Congressman Vern Buchanan's (FL-13) legislation requiring foreign terrorists to be prosecuted in a military tribunal instead of civilian court passed the U.S. House today 246-173. Buchanan's amendment, introduced earlier this year as the "Military Tribunals for Terrorists Act," was adopted as an amendment to the Defense Authorization Act.
"Today's vote is a win for the security of the American people," said Buchanan. "Foreign terrorists who attack our country should be treated as enemy combatants, not common criminals. Using military tribunals to prosecute and sentence foreign terrorists who conspire or attack the United States is the right policy."
Under current law, the Justice Department may choose to prosecute foreign terrorists in civilian court, instead of a military tribunal. Buchanan's amendment would eliminate that option. Military tribunals are preferable because: they only require a majority vote to convict, not a unanimous verdict as required in civilian court; sensitive intelligence data can be protected from public release and terror suspects can be held indefinitely, as is the case with the 9-11 mastermind, KSM, who has been in custody for eight years.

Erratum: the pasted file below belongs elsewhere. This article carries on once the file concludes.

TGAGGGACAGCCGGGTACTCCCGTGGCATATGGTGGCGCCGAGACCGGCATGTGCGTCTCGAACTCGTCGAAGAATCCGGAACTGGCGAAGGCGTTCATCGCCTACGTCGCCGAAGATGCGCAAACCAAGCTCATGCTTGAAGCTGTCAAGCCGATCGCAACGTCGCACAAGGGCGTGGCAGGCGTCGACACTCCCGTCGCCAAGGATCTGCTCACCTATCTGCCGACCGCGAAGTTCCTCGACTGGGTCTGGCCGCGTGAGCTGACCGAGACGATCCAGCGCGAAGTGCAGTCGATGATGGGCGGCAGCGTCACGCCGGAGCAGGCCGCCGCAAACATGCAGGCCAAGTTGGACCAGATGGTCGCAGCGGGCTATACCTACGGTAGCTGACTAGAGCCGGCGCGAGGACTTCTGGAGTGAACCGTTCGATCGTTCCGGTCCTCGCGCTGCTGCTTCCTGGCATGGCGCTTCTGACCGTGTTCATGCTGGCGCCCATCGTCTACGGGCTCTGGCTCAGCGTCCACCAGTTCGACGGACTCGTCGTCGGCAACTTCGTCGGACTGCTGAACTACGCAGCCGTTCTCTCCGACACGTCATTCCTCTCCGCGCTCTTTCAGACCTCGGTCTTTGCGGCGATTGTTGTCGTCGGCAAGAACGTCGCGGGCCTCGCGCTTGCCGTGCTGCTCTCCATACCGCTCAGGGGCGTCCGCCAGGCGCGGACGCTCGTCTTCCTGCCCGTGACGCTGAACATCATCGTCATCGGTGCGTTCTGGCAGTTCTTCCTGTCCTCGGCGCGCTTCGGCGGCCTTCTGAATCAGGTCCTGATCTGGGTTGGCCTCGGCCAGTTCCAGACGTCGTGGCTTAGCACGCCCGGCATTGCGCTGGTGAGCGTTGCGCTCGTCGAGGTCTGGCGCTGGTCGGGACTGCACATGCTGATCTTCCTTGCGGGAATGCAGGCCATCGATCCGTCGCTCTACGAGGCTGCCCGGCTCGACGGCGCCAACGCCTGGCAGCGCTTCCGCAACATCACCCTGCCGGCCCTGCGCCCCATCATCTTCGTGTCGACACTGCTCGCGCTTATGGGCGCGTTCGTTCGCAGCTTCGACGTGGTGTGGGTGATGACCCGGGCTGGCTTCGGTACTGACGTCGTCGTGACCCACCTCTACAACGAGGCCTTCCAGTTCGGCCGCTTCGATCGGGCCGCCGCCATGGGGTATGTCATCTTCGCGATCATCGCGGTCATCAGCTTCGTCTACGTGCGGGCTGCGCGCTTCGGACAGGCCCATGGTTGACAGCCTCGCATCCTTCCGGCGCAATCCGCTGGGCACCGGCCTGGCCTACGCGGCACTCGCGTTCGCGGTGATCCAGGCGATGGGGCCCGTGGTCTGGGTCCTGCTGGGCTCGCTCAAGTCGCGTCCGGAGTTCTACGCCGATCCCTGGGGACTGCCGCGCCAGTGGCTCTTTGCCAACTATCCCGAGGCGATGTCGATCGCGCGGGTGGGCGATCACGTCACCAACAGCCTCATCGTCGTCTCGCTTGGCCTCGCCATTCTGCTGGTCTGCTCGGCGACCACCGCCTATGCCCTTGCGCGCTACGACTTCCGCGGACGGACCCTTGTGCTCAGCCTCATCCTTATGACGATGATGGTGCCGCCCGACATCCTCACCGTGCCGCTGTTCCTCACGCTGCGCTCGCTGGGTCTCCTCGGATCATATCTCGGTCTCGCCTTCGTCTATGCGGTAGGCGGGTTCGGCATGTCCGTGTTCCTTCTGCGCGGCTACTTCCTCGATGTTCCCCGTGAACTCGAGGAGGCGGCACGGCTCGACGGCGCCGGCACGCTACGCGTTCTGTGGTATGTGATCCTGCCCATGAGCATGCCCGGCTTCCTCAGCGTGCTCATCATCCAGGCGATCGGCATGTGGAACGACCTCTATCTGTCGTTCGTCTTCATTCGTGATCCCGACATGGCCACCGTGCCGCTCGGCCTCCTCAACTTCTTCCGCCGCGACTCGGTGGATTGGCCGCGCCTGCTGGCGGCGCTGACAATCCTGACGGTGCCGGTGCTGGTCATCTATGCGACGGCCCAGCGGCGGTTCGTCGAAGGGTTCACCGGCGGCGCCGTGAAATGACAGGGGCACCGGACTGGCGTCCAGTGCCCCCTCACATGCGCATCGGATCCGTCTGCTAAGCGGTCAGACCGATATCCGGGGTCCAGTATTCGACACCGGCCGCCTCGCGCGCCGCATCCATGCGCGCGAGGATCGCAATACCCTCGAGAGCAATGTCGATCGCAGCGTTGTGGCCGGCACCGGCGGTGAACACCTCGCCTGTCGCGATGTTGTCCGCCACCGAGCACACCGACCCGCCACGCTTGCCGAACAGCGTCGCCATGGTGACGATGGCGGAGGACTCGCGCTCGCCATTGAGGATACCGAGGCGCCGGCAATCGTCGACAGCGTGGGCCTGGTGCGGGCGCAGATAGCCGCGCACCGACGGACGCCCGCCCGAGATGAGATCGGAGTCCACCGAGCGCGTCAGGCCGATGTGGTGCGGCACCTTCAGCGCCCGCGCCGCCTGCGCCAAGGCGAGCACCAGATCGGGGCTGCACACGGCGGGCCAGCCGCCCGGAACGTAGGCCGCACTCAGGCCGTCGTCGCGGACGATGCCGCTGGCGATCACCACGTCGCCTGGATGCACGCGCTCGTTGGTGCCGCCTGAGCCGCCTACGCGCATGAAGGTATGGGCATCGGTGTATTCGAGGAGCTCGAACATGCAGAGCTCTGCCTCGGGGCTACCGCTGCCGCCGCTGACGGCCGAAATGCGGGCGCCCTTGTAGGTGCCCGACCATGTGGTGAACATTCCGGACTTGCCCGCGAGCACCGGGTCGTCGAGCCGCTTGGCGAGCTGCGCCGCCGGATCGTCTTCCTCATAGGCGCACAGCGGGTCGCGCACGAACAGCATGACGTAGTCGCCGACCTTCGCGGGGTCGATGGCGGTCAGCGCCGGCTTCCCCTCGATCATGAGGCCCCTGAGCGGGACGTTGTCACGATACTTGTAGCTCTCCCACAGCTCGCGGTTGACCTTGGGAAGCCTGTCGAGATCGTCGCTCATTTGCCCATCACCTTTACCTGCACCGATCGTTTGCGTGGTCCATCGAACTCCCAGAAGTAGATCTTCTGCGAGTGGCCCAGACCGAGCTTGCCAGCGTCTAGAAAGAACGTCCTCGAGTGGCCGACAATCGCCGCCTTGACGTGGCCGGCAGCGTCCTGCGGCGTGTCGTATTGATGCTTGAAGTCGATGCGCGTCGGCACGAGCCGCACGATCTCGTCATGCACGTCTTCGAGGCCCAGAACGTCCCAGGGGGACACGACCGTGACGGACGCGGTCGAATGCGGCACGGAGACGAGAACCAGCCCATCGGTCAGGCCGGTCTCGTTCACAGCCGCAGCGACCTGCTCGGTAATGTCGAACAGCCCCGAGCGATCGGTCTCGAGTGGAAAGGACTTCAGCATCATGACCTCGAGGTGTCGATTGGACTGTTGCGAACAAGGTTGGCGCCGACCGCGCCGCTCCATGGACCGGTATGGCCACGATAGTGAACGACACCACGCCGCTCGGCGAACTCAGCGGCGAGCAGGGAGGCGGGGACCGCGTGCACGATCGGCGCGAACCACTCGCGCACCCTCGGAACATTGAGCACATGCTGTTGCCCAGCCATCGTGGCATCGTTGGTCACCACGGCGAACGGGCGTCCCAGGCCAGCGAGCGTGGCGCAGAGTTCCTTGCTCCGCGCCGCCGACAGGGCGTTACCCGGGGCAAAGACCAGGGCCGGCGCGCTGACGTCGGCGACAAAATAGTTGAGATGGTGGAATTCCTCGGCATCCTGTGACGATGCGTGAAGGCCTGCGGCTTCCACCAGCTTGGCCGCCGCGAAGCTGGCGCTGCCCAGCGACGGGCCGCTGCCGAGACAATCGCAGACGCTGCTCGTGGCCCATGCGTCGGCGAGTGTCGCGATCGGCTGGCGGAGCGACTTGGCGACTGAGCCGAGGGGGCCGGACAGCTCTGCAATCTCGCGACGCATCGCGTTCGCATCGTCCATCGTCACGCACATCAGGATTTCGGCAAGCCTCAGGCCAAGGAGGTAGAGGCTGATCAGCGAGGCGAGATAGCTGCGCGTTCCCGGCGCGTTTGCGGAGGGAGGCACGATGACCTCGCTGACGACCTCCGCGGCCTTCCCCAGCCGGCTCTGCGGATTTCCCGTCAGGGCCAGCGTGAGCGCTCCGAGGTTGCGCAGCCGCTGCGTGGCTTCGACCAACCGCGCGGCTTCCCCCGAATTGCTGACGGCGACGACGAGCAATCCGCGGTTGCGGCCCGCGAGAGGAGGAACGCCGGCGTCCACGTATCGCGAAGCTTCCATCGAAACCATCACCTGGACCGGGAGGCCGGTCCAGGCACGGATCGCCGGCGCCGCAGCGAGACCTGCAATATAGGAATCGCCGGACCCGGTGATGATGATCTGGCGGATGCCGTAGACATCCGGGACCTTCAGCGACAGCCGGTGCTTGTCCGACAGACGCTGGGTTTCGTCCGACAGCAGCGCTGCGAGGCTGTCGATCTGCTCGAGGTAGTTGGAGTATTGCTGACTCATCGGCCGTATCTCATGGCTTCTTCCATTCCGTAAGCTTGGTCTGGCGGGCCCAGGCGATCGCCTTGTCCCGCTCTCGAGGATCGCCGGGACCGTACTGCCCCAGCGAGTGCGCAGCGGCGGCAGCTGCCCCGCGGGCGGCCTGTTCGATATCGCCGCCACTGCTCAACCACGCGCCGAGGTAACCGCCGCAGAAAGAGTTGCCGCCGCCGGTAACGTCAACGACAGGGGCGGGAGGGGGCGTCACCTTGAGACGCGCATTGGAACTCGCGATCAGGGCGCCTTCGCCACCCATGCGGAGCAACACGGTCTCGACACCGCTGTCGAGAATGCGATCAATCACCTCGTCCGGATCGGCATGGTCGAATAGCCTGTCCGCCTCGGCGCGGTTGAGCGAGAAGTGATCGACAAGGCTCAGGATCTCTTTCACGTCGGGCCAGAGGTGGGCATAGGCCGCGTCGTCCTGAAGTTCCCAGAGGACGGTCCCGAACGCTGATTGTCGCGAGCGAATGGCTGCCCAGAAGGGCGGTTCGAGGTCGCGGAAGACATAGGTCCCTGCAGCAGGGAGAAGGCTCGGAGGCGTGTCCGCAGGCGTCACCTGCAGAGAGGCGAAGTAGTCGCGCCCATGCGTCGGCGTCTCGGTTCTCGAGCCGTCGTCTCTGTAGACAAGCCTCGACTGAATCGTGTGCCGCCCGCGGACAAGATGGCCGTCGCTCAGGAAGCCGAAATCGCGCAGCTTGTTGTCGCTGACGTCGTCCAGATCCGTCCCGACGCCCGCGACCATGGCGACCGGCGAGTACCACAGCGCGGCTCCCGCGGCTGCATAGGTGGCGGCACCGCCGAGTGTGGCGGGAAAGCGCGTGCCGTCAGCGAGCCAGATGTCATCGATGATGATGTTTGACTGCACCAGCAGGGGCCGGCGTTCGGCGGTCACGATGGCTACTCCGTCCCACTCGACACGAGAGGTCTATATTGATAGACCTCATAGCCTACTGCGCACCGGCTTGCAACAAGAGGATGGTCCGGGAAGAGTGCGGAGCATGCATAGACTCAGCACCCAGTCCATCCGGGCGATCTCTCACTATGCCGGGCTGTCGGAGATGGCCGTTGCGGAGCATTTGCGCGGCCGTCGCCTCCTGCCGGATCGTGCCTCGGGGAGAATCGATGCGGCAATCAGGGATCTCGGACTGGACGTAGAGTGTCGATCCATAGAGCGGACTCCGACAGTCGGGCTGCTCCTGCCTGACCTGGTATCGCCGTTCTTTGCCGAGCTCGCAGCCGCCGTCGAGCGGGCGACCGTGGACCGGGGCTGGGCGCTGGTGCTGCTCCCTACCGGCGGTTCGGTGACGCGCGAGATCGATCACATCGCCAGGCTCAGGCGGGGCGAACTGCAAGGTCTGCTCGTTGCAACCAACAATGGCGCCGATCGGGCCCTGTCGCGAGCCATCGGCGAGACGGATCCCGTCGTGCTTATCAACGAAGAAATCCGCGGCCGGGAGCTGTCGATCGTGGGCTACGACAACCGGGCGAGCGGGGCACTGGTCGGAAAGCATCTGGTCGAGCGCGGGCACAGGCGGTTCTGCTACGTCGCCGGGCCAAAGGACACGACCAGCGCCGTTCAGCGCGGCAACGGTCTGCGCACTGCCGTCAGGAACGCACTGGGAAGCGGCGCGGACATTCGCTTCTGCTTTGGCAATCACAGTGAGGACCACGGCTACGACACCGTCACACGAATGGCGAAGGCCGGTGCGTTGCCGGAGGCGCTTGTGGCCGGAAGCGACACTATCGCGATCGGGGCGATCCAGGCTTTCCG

Buchanan noted that last year, a civilian court jury in New York City found an al-Qaeda terrorist innocent on 279 of 280 felony terrorism charges even though his bombing of two U.S. embassies in Africa killed 224 people and wounded thousands more. Prosecutors were restricted from bringing full evidence to bear in the trial, a limitation that would not extend to a military tribunal.
Last month, Buchanan commended the decision by Attorney General Eric Holder to prosecute Sheikh Mohammad in a military tribunal. Until then, Holder had said the Department of Justice would try Mohammad and four others in civilian courts.
"We can and must distinguish between how our federal government responds to terrorist attacks and burglars," said Buchanan. "Military tribunals allow us to do just that."
Buchanan's "Military Tribunals for Terrorists Act" is co-sponsored by three leading national security experts in Congress: the Chairman of the Permanent Select Committee on Intelligence, Rep. Mike Rogers (R-MI); the Chairman of the Armed Services Committee, Rep. Howard "Buck" McKeon (R-CA); the Chairman of the House Judiciary Committee, Rep. Lamar Smith (R-TX).
President Obama has threatened to veto the Buchanan plan because he wants to retain the option of using civilian courts.